Management of intraoperative fluid balance and blood conservation techniques in adult cardiac surgery

George Vretzakis, Athina Kleitsaki, Diamanto Aretha, Menelaos Karanikolas

Research output: Contribution to journalReview articlepeer-review

12 Scopus citations

Abstract

Blood transfusions are associated with adverse physiologic effects and increased cost, and therefore reduction of blood product use during surgery is a desirable goal for all patients. Cardiac surgery is a major consumer of donor blood products, especially when cardiopulmonary bypass (CPB) is used, because hematocrit drops precipitously during CPB due to blood loss and blood cell dilution. Advanced age, low preoperative red blood cell volume (preoperative anemia or small body size), preoperative antiplatelet or antithrombotic drugs, complex or re-operative procedures or emergency operations, and patient comorbidities were identified as important transfusion risk indicators in a report recently published by the Society of Cardiovascular Anesthesiologists. This report also identified several pre- and intraoperative interventions that may help reduce blood transfusions, including off-pump procedures, preoperative autologous blood donation, normovolemic hemodilution, and routine cell saver use. A multimodal approach to blood conservation, with high-risk patients receiving all available interventions, may help preserve vital organ perfusion and reduce blood product utilization. In addition, because positive intravenous fluid balance is a significant factor affecting hemodilution during cardiac surgery, especially when CPB is used, strategies aimed at limiting intraoperative fluid balance positiveness may also lead to reduced blood product utilization. This review discusses currently available techniques that can be used intraoperatively in an attempt to avoid or minimize fluid balance positiveness, to preserve the patient's own red blood cells, and to decrease blood product utilization during cardiac surgery.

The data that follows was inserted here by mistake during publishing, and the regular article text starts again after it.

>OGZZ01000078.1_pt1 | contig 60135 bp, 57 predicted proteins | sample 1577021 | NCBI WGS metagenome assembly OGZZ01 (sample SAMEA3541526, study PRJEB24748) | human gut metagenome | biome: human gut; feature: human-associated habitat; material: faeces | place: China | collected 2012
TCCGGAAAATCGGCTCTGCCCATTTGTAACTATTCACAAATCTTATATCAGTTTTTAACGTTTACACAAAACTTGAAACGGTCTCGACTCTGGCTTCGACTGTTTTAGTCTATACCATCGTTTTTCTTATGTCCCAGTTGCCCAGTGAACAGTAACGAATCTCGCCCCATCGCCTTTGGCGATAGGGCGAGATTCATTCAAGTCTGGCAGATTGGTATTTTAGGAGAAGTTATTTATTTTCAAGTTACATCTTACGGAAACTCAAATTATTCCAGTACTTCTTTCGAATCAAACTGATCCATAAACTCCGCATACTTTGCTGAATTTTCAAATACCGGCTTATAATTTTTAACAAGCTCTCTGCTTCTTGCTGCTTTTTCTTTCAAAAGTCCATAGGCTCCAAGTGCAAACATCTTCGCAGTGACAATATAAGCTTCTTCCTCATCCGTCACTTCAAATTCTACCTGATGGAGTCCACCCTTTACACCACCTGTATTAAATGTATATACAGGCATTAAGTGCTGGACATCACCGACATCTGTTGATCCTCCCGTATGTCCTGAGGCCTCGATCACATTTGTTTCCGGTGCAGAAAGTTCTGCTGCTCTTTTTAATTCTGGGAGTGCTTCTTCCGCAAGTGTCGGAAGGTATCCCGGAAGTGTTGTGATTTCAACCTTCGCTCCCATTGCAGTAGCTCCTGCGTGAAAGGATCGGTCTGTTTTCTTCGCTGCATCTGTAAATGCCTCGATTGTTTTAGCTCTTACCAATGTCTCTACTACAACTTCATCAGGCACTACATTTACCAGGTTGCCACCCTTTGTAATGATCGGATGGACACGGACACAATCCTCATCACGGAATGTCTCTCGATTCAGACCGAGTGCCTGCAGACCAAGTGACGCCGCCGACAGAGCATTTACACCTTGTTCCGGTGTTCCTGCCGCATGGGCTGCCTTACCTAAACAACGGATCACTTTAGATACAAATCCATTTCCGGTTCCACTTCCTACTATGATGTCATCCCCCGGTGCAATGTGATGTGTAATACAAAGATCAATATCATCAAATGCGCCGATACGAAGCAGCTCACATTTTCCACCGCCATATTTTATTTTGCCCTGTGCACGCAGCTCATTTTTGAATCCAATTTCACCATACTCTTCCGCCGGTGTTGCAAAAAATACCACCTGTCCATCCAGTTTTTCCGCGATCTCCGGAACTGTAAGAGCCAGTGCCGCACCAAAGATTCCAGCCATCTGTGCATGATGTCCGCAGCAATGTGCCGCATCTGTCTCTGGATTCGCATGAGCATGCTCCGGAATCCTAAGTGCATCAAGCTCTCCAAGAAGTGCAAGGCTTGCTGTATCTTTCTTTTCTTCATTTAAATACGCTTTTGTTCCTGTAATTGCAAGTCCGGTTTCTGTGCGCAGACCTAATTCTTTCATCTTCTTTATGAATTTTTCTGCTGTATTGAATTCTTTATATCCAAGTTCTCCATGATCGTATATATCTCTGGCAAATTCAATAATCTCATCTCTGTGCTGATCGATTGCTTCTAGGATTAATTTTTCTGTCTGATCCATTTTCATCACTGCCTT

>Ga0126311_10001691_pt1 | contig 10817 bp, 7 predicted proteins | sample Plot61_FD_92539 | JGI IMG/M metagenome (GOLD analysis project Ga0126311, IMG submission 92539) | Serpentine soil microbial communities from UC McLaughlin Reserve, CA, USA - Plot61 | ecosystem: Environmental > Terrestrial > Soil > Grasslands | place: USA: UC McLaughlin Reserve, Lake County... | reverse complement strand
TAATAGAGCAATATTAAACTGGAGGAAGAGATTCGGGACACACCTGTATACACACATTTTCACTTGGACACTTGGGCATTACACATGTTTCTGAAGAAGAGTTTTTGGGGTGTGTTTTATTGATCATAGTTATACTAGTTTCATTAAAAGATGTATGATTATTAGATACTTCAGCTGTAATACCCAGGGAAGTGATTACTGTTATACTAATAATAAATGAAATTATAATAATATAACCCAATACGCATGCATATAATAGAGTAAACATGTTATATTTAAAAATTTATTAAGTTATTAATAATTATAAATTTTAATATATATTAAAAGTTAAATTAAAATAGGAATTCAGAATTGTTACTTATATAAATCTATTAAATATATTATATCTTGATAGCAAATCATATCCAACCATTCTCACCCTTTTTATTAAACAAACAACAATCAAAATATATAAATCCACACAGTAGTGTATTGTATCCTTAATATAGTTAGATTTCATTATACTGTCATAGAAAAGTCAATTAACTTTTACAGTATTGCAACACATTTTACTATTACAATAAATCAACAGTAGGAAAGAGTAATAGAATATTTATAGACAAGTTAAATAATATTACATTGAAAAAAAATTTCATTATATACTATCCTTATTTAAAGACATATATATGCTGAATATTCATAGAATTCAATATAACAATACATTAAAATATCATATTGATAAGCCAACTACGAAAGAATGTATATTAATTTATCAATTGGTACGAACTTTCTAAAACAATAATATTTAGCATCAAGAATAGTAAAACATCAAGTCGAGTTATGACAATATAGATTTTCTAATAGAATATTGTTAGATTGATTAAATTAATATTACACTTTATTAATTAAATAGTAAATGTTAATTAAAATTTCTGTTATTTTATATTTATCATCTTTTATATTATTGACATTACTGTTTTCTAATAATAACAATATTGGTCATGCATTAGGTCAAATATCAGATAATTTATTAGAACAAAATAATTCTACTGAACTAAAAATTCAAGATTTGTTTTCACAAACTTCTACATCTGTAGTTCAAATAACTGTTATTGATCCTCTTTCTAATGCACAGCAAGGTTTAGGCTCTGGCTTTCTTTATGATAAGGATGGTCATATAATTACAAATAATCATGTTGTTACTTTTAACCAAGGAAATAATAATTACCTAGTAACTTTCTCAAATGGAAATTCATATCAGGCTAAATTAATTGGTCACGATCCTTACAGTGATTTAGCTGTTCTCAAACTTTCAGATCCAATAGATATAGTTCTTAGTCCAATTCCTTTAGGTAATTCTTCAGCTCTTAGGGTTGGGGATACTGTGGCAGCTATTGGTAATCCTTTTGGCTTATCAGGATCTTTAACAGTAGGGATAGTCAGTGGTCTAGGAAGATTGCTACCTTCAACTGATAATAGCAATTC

Original languageEnglish
Pages (from-to)E28-E39
JournalHeart Surgery Forum
Volume14
Issue number1
DOIs
StatePublished - Feb 2011

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